Garrison’s urban forest management program seeks to save trees

The Army keeps track of hundreds of thousands of Soldiers, and millions of tons of supplies and equipment. Did you know it keeps track of trees?

Almost 9,000 trees across U.S. Army Garrison Stuttgart’s 995 urban acres — individual trees in housing areas, lining the streets and those next to buildings — are marked with numbered metal tags and cataloged in a database detailing the specifics of each: species, approximate height, girth and age, condition and location.

“It allows us to better manage and maintain them,” said Robert Gromer, an environmental protection specialist with the Directorate of Public Works’ Environmental Division.

The tree inventory, a component of the garrison’s urban tree management program, allows DPW to maintain the health and appearance of the trees, monitor them for safety risks, and identify planting sites.

Trees are susceptible to storm and mechanical damage, insects and diseases, all of which can cause the decline in the health of a tree to a point where it becomes a safety hazard, Gromer said.

To prevent this, each tagged tree is systematically inspected during the summer, with its roots, trunk and crown examined for signs of decay and weakness, parasites, severed roots and other damage.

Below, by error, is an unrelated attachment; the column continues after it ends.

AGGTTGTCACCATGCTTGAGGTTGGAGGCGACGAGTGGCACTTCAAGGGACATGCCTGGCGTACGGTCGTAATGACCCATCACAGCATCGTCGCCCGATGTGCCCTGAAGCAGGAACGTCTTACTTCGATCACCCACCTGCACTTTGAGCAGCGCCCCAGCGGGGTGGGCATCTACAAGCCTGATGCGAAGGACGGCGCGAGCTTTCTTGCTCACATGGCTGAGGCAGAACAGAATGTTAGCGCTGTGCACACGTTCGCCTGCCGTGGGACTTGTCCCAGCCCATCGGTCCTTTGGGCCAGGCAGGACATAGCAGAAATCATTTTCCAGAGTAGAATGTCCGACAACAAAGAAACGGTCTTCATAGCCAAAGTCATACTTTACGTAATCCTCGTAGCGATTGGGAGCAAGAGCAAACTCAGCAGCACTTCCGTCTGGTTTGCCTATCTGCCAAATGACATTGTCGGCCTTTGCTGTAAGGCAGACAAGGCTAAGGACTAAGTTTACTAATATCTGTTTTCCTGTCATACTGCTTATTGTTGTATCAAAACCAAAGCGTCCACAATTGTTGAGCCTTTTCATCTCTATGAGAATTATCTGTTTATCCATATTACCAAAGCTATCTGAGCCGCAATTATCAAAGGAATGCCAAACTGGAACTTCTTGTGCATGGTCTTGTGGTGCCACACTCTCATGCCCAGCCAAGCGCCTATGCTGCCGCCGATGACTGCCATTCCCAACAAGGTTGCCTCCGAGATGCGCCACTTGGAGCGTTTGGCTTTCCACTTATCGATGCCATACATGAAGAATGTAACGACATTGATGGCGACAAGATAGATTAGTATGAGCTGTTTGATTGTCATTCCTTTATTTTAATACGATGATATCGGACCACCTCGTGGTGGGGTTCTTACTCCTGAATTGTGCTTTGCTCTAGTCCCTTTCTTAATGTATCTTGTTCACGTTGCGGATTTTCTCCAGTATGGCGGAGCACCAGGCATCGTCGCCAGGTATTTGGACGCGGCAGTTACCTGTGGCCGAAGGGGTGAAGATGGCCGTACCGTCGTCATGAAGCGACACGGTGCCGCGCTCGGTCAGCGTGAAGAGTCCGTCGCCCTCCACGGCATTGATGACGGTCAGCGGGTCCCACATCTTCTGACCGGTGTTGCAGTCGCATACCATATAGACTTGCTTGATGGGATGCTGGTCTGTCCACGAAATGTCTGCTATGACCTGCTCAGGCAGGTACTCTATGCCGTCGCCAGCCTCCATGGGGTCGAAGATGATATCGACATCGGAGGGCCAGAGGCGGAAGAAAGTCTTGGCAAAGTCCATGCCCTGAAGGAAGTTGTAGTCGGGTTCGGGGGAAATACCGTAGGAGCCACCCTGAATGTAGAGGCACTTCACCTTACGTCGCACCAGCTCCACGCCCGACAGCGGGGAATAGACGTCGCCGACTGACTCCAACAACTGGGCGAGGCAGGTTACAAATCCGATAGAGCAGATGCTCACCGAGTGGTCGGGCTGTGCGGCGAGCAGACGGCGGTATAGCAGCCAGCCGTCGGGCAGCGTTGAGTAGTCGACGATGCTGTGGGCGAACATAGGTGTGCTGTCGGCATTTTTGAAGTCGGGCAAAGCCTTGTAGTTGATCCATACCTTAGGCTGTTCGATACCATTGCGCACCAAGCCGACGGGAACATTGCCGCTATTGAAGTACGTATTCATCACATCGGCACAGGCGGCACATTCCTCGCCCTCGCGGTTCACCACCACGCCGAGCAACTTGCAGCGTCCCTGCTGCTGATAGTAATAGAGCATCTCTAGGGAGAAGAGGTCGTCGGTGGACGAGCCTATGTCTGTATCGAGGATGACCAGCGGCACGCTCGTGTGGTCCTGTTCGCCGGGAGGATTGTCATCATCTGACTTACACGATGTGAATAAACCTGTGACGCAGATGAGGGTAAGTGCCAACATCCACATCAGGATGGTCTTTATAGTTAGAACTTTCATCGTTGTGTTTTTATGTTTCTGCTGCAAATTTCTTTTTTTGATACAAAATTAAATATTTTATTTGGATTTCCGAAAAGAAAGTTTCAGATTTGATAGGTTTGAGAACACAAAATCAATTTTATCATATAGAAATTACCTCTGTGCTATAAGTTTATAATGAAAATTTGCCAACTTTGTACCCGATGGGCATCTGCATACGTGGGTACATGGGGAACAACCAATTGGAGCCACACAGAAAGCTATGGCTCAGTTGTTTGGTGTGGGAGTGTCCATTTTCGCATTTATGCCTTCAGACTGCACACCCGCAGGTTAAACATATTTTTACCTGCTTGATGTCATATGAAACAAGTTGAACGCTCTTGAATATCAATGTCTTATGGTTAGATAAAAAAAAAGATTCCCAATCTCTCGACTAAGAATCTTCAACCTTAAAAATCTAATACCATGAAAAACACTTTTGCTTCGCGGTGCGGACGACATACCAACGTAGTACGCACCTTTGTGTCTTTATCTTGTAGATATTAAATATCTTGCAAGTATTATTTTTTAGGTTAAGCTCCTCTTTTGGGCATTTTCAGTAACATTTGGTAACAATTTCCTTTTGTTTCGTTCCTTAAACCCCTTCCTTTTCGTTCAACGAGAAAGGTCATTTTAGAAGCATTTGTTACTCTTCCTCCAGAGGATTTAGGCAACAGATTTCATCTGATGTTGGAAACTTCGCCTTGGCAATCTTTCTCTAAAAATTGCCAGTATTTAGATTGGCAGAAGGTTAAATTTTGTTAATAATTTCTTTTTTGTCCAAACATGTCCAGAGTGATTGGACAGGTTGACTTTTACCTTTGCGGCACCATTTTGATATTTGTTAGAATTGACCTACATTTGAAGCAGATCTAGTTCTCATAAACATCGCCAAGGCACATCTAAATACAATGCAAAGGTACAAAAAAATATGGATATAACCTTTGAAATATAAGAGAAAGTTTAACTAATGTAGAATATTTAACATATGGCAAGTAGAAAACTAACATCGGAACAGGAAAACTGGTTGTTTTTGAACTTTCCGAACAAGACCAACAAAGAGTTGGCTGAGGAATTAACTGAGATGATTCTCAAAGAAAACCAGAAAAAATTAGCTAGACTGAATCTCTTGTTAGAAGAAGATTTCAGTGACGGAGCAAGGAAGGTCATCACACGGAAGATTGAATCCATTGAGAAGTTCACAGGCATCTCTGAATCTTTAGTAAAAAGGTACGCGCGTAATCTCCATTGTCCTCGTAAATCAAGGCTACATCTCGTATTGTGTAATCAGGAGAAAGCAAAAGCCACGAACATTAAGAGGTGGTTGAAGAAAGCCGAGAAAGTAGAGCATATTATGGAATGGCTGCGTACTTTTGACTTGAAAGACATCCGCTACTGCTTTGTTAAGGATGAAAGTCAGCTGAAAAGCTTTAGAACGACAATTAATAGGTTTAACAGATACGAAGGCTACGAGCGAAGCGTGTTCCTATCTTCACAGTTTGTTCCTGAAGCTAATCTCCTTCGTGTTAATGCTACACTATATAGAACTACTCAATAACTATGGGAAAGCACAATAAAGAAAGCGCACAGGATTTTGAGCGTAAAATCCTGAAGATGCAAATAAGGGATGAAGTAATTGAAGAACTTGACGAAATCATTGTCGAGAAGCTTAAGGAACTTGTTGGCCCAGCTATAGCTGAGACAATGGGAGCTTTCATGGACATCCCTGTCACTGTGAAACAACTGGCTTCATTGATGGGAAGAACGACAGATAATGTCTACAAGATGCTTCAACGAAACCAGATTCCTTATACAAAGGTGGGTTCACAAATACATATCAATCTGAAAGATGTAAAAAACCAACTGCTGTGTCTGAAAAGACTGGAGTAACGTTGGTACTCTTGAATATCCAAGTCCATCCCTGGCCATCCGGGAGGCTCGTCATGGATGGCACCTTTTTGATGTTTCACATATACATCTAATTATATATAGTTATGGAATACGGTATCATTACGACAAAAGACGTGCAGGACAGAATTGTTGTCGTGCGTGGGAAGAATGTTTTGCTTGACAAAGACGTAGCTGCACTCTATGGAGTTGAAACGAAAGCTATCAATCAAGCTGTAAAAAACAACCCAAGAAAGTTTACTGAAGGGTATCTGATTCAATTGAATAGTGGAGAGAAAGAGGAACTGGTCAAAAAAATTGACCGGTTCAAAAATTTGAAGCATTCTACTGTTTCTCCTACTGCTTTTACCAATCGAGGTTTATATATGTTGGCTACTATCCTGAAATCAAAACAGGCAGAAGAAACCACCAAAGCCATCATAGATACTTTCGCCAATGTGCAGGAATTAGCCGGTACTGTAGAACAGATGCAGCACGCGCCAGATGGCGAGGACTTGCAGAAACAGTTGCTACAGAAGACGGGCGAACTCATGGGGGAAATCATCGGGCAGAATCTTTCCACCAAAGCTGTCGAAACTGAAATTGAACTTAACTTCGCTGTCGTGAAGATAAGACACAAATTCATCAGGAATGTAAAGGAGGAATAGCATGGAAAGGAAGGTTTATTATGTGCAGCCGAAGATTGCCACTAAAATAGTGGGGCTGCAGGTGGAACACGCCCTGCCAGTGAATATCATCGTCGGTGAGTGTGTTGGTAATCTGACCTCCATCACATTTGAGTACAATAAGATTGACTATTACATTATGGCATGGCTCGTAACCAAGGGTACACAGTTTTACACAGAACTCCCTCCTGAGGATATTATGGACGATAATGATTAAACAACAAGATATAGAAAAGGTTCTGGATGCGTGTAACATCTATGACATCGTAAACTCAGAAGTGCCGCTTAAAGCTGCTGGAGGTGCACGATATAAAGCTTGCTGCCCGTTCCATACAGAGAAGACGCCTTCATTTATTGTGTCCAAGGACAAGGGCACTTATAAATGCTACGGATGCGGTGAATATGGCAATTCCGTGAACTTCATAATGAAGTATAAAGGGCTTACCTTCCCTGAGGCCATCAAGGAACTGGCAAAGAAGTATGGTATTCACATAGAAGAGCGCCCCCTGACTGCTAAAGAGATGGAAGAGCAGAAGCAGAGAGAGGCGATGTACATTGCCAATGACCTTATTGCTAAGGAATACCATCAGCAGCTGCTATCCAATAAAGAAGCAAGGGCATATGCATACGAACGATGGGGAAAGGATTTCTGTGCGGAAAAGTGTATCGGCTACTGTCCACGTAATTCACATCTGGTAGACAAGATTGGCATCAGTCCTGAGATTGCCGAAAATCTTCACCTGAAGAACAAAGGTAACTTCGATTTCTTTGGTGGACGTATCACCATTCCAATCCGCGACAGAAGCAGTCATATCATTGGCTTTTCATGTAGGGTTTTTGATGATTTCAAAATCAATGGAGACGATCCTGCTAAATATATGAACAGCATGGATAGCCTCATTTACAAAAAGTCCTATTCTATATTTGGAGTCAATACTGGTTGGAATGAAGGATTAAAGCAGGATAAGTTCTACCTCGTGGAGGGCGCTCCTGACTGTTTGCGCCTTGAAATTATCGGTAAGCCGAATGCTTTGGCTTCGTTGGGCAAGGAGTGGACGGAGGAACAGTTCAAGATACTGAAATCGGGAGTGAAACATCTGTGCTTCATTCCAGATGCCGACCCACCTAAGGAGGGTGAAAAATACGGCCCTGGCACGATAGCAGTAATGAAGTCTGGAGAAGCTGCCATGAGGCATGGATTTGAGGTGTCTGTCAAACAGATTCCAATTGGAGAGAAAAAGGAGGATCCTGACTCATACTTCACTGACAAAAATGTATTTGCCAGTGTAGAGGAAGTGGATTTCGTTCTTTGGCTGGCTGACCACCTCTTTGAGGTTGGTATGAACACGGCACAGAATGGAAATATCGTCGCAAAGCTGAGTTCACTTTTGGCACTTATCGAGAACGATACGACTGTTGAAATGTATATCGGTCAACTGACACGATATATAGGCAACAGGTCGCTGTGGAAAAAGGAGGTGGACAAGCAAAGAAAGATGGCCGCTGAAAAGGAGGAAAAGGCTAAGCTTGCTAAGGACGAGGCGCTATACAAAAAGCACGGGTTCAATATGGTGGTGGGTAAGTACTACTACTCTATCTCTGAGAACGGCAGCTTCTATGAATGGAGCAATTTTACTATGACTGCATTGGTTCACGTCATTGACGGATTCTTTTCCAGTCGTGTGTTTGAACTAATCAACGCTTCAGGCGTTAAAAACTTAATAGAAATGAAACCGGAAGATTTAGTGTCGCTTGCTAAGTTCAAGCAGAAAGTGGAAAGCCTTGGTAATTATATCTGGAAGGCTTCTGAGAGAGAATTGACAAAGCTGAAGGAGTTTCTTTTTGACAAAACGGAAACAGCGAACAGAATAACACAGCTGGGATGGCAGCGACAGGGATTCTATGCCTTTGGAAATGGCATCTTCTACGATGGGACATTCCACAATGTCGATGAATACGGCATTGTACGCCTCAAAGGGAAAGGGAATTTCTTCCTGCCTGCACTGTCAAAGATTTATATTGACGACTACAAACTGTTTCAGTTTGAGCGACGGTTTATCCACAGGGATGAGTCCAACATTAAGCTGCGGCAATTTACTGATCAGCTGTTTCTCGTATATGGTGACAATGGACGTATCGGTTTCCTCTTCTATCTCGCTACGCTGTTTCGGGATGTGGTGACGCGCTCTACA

Based on the tree’s condition, trimming, pruning or removal may be scheduled during the dormant season in January and February.

The removal of trees can be a contentious issue, but there are circumstances when it is necessary, Gromer said.

In 2012, approximately 100 trees were cut down because of their significant potential to injure people or damage property. Seventy trees were also planted to replace those cut down for safety reasons.

But before a tree is cut down, the Environmental Division and the German Federal Forest Office — trees on garrison property belong to the German government, not the U.S. Army — must concur.

“Removal is the last alternative,” Gromer said.

In construction areas, trees are preserved whenever possible. An existing tree could be transplanted to another location, if it is a good candidate.

The species, condition, size, age, and other factors must be evaluated. “Most times the trees are too tall,”  he added.

But if removal is the only alternative, normally the trees will be replaced. “We are always working hard to protect the trees and the environment,” Gromer said.

Notable trees

Oldest: The oldest trees on garrison  property are located on Patch Barracks, between Florida Strasse and Texas Strasse, near Steuben and Weicht Village Family Housing. These oak trees, Trees 963, 1227 and 972, are estimated to have been planted in 1650.

Tallest: The tallest trees are found in the Panzer Housing Area. Trees 210 (next to Building 3307), and 216 and 223 (behind Building 3164) are beech trees with an estimated height of 100 feet.

Widest: Tree 527, found along Arkansas Strasse, behind Building 2301 on Patch Barracks, is an oak tree with an estimated trunk diameter of about 59 inches.